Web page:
Small Presses: The Alternative to the Big Six

Photo by Christophe Libert

Companies that are not part of the Big Six labyrinth are a vital part of the publishing business. The Big Six may dominate the bestseller lists and the giant book stacks at Barnes & Noble, but small presses, also known as independent publishers, foster creative innovation by serving niche markets.

The term “independent publisher” or “indie” covers companies of all sizes, from the relatively large ones to pretty small ones. Self-publishing authors can be considered “independent publishers.” Many websites, organizations, and publications for independent publishers include self-publishers in their audiences.

So I’m using the term “small press” to refer to those companies—even the relatively big ones—that are traditional publishers. That is, the small press category doesn’t include book producers or companies that exist only to publish the works of their owners. The latter is a self-publisher, and the former is not a publisher at all.

John Kremer over at assembled a list of The Top 101 Independent Book Publishers. These are just a handful of the many small presses who are contributing to the U.S. publishing industry.

The primary trade group for small presses is the IBPA—Independent Book Publishers Association, which has about three thousand members. Although the IBPA was founded by a group of small press owners, it is now open to self-publishing authors and individuals who are not publishers. The association provides instruction and marketing support for publishers of all sizes. I first heard of it in relation to its annual conference, Publishing University.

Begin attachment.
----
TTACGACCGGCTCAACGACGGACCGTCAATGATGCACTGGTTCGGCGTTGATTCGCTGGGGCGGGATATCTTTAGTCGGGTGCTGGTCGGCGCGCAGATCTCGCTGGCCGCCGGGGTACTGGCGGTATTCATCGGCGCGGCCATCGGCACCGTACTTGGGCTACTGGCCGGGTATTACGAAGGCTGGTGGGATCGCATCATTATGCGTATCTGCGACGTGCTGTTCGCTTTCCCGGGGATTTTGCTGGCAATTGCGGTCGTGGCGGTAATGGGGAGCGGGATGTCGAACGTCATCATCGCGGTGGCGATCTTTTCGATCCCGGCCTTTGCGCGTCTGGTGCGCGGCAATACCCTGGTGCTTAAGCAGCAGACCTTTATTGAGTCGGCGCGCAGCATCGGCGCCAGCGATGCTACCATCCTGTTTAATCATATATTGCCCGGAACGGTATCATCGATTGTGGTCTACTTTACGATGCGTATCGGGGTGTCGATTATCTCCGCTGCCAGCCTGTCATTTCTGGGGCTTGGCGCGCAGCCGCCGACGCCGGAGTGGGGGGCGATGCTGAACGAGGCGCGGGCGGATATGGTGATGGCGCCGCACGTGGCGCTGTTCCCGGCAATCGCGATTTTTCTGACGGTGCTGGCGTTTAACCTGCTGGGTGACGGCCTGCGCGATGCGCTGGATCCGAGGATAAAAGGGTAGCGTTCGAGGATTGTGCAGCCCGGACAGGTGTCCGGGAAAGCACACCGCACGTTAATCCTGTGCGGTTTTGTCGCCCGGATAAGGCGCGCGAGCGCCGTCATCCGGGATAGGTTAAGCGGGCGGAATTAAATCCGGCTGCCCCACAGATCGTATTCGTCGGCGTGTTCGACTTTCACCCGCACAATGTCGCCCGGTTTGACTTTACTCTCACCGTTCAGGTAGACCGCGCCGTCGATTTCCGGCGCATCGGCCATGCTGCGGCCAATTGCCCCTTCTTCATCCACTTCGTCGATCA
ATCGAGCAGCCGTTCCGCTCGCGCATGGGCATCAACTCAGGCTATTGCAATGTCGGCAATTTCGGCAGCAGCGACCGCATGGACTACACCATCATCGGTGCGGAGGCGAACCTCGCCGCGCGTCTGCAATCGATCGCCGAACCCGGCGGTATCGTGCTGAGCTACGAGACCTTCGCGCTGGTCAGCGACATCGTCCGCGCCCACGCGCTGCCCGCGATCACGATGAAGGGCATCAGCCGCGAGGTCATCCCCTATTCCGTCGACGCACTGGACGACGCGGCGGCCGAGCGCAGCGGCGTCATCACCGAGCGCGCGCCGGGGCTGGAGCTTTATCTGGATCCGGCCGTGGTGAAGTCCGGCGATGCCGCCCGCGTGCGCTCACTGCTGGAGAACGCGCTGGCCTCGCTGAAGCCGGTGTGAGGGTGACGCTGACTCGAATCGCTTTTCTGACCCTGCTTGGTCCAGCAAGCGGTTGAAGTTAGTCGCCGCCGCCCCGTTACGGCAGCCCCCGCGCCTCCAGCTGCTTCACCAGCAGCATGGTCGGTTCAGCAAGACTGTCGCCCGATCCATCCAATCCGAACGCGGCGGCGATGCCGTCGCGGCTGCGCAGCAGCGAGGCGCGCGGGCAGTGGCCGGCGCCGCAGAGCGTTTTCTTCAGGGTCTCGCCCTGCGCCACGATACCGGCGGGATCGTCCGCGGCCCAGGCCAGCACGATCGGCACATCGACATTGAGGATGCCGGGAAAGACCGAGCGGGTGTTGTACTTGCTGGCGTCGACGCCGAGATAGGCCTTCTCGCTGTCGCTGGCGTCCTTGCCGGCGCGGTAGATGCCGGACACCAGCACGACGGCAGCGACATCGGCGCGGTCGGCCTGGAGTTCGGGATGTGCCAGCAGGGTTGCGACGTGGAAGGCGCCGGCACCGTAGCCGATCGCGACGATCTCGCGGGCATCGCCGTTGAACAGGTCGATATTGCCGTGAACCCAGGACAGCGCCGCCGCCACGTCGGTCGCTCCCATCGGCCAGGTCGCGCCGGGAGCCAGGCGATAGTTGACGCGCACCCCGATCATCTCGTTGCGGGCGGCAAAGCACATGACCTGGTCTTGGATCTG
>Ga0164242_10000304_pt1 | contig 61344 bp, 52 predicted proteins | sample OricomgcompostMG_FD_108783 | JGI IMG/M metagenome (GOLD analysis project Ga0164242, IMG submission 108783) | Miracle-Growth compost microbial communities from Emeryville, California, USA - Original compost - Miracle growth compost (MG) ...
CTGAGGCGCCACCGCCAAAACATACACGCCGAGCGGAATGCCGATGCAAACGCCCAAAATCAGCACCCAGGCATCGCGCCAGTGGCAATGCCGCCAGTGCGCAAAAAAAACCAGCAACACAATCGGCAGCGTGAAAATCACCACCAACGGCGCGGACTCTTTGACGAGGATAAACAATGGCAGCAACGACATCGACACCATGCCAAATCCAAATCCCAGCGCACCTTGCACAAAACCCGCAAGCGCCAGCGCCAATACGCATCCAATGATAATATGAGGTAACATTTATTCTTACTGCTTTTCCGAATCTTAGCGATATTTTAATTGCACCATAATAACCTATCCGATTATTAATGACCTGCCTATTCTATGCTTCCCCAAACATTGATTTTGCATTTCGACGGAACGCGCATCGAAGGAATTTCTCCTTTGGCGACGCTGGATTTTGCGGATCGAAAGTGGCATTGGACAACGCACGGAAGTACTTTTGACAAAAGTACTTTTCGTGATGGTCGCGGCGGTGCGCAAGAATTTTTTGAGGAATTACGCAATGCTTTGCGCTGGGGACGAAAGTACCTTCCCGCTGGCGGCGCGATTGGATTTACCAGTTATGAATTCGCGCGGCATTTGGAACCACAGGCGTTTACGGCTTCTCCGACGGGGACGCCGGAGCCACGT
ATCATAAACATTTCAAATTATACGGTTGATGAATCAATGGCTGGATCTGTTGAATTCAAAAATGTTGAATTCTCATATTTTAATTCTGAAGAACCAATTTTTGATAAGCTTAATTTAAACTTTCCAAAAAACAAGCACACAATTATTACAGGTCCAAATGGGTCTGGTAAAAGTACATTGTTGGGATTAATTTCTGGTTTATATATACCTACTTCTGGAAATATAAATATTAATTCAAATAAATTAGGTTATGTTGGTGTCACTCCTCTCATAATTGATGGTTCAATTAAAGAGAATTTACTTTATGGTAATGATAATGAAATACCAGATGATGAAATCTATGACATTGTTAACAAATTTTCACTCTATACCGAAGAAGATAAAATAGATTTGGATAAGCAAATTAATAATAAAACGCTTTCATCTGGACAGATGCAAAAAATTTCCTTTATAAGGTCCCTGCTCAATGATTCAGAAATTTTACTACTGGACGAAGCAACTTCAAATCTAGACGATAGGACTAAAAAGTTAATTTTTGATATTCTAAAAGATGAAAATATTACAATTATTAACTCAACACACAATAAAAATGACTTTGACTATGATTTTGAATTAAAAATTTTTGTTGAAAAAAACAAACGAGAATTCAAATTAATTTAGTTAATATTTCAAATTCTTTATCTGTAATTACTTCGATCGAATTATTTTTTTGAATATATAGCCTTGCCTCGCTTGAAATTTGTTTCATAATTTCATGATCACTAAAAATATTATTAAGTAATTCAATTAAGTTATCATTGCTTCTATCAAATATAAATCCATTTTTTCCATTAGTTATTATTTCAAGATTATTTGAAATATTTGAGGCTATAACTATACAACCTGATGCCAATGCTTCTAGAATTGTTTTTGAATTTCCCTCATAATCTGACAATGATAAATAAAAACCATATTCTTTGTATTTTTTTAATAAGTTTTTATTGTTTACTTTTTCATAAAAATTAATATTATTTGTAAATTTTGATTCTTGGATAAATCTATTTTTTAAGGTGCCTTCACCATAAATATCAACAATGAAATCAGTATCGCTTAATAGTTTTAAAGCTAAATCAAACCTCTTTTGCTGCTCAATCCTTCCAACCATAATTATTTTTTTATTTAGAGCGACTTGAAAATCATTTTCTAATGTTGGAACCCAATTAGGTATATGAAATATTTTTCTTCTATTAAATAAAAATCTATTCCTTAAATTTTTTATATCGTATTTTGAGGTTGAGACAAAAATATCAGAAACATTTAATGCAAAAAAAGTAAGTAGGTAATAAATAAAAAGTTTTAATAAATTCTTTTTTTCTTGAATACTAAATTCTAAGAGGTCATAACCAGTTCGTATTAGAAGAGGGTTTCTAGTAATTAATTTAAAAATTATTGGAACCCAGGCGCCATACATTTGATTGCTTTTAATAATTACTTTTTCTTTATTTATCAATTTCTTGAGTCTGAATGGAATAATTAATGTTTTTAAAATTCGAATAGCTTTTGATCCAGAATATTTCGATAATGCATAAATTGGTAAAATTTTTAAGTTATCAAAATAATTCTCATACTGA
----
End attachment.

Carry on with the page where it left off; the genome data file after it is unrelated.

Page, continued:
According to IBPA, “the segment of the book business that consists of small and midsize publishers is the segment that is growing fastest in terms of dollar and unit sales.”  This makes small presses a key segment for authors to watch.

I say this not only because small presses are easier for new authors to break into, but because small presses are solving—or never had—some of the problems that plague the Big Six and their multitudinous subsidiaries. Problems like overhead eating into profit margins. Problems like every decision going through eighteen committees. Problems like 70 percent of books not earning out their advance. For example, some small presses pay no advance, but offer a higher royalty. See “Why the traditional publishing model is broken.”

There’s nothing wrong with aiming high—with starting your search for a publisher with an agent who might get you into one of the Big Six. But don’t discount small presses just because of their size. Many of them are making names for themselves in their market niches precisely because they are small and nimble.

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